Twenty-five percent of our population will soon be aged over 60, and many of us have money to spend; a media advertising department’s dream come true. Most of us have retired and at last, have time for a relaxed and more luxurious lifestyle. Fashion, beauty, restaurants, cars, travel, technology, appliances, home decor, caravans, campers and boats are all in the mix. How do we find out what is on offer and what might appeal? We study advertisements in publications, online and on television and it is this advertising which makes profits for media outlets.
N.B. ADVERTISING AGENCIES.
Please portray older folk honestly and use actors and models who actually are over 60. There are plenty of good lookers in the 60 to 80 age group. We are irritated when we see 40 and 50 year-olds pretending to be senior citizens.
N.B. PRINT MEDIA.
Talking of irritation, here is a suggestion for you in two words. PROOF READ. We-of-a-certain-age have been properly educated and recoil when we see grammatical errors and spelling mistakes. “Eight-four percent was amusing but missing the T in Retin-A made the paragraph meaningless.
Lack of general knowledge and wrong information is unforgivable – The Queen, as head of the Church Of England, was probably not planning to attend Mass at her local Church Of England on Christmas morning; Mass being a Roman Catholic Service. News item about a big development happening here in Tassie named the developer as Errol Flynn (a Tasmanian movie star from the 1930’s, now deceased). The developer is actually named Errol Stewart.
I would suggest that news readers who rely on an auto cue, have a look through before going to air. Too many embarrassing stumbles obviously caused by auto cue typos. Recent news item on the horrific car incident in Melbourne’s C.B.D. “——-The car into ran into ———.” We expect perfect delivery from a news reader.
I see pieces written about older famous and beautiful women; Quentin Bryce, Ita Buttrose, Margaret Fulton, Blanche D’Alpuget et al. It is unnecessary to quote their age and give the opportunity to measure their appearance at that age. In my book “Health & Beauty Tips For Women Aged Between 60 & 80”, I stress that it is not about looking younger; it is about looking beautiful whatever your age.
N.B. BEAUTY EDITORS.
Please extend your age range to 80 plus. My recent book Health & Beauty Tips for Women Aged between 60 & 80 partially fills the gap, but around 70 & 80 are even more desperate for advice, ideas and new product information.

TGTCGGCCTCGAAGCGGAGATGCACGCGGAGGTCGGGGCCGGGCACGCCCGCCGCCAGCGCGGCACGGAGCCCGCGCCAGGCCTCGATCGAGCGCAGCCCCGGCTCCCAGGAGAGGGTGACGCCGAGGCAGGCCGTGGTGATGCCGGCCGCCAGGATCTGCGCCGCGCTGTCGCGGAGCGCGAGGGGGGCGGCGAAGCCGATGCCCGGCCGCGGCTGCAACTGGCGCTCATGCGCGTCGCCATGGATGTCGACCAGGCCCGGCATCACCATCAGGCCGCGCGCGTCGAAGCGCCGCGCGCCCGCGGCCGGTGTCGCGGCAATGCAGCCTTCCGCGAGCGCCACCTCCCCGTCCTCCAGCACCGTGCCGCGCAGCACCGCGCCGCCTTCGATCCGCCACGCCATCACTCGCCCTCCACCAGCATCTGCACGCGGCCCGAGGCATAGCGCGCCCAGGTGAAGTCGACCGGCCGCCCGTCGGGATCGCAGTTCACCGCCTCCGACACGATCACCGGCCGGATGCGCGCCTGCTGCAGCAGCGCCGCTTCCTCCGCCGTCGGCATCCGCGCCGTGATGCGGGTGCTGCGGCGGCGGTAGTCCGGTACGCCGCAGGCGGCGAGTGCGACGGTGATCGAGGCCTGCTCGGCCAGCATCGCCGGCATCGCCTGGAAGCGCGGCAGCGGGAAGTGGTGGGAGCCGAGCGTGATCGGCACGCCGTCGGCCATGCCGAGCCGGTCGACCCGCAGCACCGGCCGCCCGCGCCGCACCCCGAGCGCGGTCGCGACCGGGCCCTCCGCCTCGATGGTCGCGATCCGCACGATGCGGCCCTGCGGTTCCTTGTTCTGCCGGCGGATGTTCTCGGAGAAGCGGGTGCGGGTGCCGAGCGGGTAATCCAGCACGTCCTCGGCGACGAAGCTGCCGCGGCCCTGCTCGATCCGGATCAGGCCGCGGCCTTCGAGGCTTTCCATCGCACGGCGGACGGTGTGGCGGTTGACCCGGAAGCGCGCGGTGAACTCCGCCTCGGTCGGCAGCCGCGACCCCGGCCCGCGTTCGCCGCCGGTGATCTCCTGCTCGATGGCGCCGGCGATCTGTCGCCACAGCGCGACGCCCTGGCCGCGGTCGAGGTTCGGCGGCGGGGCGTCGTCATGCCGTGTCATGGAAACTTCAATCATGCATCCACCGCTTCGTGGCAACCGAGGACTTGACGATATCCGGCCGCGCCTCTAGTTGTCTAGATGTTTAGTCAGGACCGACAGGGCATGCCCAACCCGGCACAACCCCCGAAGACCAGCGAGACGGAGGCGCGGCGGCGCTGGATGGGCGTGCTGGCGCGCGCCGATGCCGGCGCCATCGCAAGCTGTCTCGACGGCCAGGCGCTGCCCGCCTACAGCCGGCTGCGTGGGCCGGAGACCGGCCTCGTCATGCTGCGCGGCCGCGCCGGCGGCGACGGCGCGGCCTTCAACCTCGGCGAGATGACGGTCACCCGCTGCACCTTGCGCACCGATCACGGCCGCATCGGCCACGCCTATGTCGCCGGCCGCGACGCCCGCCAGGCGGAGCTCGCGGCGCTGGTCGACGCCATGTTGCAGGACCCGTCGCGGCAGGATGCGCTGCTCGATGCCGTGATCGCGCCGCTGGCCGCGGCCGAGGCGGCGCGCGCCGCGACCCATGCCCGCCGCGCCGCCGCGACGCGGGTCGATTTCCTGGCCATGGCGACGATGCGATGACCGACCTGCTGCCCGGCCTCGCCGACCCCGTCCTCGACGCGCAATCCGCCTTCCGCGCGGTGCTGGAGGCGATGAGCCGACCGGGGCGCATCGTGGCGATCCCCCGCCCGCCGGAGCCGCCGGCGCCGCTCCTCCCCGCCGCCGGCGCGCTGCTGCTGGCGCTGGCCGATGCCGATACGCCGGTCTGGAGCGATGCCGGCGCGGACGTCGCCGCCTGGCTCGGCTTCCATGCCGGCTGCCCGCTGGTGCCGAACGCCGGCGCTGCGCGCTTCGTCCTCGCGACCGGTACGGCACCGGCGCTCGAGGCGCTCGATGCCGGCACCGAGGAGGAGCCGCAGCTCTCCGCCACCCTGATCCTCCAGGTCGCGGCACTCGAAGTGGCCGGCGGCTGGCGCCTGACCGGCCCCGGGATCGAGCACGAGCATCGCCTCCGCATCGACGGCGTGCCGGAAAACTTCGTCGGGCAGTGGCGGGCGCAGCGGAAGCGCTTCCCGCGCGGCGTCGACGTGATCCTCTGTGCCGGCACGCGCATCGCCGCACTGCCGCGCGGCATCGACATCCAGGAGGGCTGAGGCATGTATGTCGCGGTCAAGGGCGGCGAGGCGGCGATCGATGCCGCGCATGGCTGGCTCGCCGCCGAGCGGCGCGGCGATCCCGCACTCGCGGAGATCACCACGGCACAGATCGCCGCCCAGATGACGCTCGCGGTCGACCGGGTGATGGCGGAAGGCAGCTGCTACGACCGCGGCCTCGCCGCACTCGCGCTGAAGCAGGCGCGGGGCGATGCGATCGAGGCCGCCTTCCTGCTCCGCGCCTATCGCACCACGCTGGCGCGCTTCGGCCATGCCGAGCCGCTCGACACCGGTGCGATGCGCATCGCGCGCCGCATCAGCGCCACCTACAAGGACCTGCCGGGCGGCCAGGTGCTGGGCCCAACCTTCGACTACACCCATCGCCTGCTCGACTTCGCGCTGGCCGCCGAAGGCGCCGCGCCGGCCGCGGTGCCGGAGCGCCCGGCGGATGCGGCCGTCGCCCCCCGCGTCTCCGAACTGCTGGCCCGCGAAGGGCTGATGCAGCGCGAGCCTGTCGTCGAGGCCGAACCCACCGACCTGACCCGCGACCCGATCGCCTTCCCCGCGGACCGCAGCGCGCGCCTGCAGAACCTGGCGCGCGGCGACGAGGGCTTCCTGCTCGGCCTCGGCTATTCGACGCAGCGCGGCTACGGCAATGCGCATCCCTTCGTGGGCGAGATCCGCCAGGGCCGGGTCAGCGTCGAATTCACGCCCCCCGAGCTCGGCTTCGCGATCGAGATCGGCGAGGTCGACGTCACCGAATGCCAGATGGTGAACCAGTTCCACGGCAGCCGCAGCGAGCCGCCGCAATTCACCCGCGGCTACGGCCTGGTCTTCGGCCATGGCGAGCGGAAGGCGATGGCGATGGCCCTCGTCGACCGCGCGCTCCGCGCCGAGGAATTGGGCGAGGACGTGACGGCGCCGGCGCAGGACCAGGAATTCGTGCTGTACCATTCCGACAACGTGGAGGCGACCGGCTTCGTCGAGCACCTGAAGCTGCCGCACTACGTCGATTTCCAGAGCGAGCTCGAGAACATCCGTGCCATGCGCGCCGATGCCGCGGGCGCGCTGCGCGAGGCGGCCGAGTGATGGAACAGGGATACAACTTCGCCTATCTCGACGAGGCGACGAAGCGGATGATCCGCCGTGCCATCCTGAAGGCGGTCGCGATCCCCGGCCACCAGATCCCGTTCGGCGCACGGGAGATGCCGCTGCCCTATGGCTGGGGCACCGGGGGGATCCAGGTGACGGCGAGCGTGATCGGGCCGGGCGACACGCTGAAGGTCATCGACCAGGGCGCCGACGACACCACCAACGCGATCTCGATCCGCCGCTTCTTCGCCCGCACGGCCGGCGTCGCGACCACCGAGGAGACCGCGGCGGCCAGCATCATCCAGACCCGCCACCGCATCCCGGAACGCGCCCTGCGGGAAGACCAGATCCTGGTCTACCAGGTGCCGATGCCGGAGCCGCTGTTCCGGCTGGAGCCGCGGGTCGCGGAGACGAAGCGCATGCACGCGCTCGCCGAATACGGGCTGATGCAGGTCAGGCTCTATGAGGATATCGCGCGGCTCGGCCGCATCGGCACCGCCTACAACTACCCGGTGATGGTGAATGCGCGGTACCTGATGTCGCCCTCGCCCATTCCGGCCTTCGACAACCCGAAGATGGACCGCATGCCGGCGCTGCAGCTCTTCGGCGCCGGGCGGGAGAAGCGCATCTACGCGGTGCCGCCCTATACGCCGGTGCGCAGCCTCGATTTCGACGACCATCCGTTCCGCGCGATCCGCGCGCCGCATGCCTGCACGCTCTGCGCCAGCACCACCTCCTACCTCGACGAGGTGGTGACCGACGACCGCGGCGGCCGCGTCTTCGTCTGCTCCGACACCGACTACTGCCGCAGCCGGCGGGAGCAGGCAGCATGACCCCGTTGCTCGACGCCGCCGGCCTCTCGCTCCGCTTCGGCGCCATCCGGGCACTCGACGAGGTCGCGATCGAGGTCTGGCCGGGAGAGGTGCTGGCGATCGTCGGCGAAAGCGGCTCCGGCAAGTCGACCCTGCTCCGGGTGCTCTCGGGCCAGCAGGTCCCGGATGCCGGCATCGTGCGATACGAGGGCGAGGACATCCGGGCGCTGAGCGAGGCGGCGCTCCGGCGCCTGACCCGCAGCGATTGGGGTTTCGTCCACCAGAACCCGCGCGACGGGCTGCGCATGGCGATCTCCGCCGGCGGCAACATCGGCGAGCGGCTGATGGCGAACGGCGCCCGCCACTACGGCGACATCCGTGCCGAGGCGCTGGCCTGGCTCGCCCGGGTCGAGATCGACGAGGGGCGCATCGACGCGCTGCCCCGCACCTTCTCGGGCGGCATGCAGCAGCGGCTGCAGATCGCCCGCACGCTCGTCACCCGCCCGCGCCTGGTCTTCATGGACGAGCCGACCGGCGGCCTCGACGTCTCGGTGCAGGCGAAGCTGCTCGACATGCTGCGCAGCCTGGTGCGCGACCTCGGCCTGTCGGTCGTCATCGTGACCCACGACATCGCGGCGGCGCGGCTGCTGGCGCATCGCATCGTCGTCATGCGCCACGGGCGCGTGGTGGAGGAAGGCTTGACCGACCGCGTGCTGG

Young journalists don’t seem to understand us very well, and I suspect that this is the reason why so much in the media is patronising. Why express surprise when describing the lady celebrating her 100th birthday because she looks so glamourous? Of course, she looks glam. It’s a big party. There will be photographs, the press will be there, and even the Queen is involved. A moment’s research would have informed the journalist that the party girl had been an icon of the fashion industry for more than 70 years!
It is not unusual for older people to lead busy and productive lives. If we are still in the land of the living, we are likely to be busy and occupied because it is as normal for oldies as it is for young folk. The media should not treat what is normal as surprising or unusual. We dislike a condescending attitude most of all.
A couple of years ago, my husband Allan competed in the “Wildside” mountain bike race. It ran over five days, and competitors raced against others in their age range. Allan competed very successfully, and it just so happened that he was the oldest competitor racing. The press, who were reporting on the event hounded Allan over the five days, only wanting to emphasise his age. Allan being Allan had two words for them. “P—- off.”
Hundreds of thousands of seniors enjoy near-perfect health and fly under the radar of the huge medical industry that exists for them. Perhaps there is a good news story here. The media must report sensibly on health matters that concern older folk. Most of us, for all the talk of living to 100, only have a limited number of good years left, so stories about what’s good for our health and the latest obscure research results are likely to flow over us like water off a duck’s back.
Seniors are keen consumers of media; newspapers, magazines, television, radio and online. We are particularly fond of current affairs programs because we enjoy being up-to-date with the latest controversy, politics, crime, scandal, conflict, disasters and of course issues that relate to our age group. We adore Sudoku and word puzzles – pay attention here, because the puzzles often influence our choice of publication.
As our numbers grow and we come closer and closer to becoming even more influential in shaping Australian life, I urge the media to find out more about what makes us tick, our attitudes, expectations and interests; what we like and dislike and what we want from the media in order for you to take advantage of the prosperity and opportunity which, with the right approach, is coming your way.